By INU Staff
INU - The dire economic conditions in Iran has made the struggle to provide for their families difficult for many ordinary Iranians. Both prices and unemployment continue to rise. While the regime promised economic benefits would follow the lifting of various sanctions via the 2015 nuclear agreement, they have not materialized.
Protests erupted at the turn of the year, partly because the new budget was released, and it showed where the money was going, while subsidies to the poorest Iranians were being cut.
Unpaid wages have sparked multiple protests in a variety of industries. The rural areas of Iran are struggling with environmental issues, yet the regime refused offers of international aid for its people.
In early February 2018, the Euromoney Iran Conference was held in Paris, aimed at bringing together Iranian bankers and industrial leaders with their international counterparts to discuss and debate issues of the Iranian economy.
However, Iran’s funding of various militias throughout the Middle East, some of whom are labeled terrorist organizations by the international community, has resulted in calls for countermeasures to be imposed.
The Iranian economy is also suffering because of the unexpected devaluation of the Rial on the free currency market.
International pressure is bearing down on Iran’s government, including the Islamic Revolutionary Guard Corps (IRGC) over Iran’s continued militarily engagement with Syria, Lebanon, Iraq, Yemen, Israel and other countries of the Middle East.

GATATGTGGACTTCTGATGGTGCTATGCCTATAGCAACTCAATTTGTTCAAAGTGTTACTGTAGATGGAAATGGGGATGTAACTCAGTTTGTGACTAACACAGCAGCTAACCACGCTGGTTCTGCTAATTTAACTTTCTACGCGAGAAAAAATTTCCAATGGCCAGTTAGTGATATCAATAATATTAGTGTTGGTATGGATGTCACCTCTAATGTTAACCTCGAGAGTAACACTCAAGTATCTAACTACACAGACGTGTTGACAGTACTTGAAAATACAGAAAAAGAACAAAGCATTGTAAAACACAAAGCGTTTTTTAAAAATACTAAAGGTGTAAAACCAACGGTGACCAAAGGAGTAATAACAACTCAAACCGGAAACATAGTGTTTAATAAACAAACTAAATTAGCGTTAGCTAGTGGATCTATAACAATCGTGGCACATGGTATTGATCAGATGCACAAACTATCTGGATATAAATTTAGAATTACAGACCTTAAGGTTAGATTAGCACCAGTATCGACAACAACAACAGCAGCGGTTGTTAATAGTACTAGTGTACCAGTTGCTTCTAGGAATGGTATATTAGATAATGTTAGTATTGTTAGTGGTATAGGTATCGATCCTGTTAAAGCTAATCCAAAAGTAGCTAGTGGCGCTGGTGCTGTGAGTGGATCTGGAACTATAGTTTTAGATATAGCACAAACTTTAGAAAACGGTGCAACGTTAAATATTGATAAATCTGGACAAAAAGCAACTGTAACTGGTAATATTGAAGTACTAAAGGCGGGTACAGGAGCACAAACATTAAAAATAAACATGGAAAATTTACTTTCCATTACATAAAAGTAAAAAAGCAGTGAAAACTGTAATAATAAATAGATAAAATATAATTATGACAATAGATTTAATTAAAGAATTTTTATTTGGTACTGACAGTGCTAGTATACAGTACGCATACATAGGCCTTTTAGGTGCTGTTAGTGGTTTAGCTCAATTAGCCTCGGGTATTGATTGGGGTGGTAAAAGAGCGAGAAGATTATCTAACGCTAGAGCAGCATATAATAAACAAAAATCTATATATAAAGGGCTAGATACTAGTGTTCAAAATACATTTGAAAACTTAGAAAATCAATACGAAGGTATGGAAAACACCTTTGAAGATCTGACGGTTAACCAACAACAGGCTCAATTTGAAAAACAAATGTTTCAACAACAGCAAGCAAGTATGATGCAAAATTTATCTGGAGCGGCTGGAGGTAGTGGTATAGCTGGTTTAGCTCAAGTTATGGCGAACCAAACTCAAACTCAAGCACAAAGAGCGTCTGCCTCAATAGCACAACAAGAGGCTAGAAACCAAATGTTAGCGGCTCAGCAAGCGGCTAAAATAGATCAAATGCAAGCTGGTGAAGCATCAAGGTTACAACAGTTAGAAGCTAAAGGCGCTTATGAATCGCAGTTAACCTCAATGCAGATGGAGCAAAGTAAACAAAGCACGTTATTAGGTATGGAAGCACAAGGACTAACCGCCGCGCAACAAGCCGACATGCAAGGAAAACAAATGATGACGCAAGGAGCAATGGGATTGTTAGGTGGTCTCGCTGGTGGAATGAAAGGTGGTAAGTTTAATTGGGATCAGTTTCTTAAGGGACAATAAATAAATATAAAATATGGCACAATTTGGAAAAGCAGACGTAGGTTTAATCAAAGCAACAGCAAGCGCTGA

Implementation of the 2015 nuclear agreement released impounded funds to Iran, and lifted many economic sanctions. The Iranian people believed that they were finally going to benefit. The money has been used instead, to fund its wars and military endeavors. It seems as if the regime hope that their a people will come together if they are at war.
Still, the Iranian people clearly showed their opposition to these endeavors during their protest. Slogans that disavowed Iran’s participation in them were shouted across locations throughout Iran. The people were also calling for regime change, and although they have not yet organized to a level that involves the overthrow of the Iranian regime, it is clear that this desire is becoming stronger.
Will this mean that the international community will one day be sitting across the table looking at a new government and a new set of leaders? The Iranian people deserve a government that is focused on leading them, not just using them.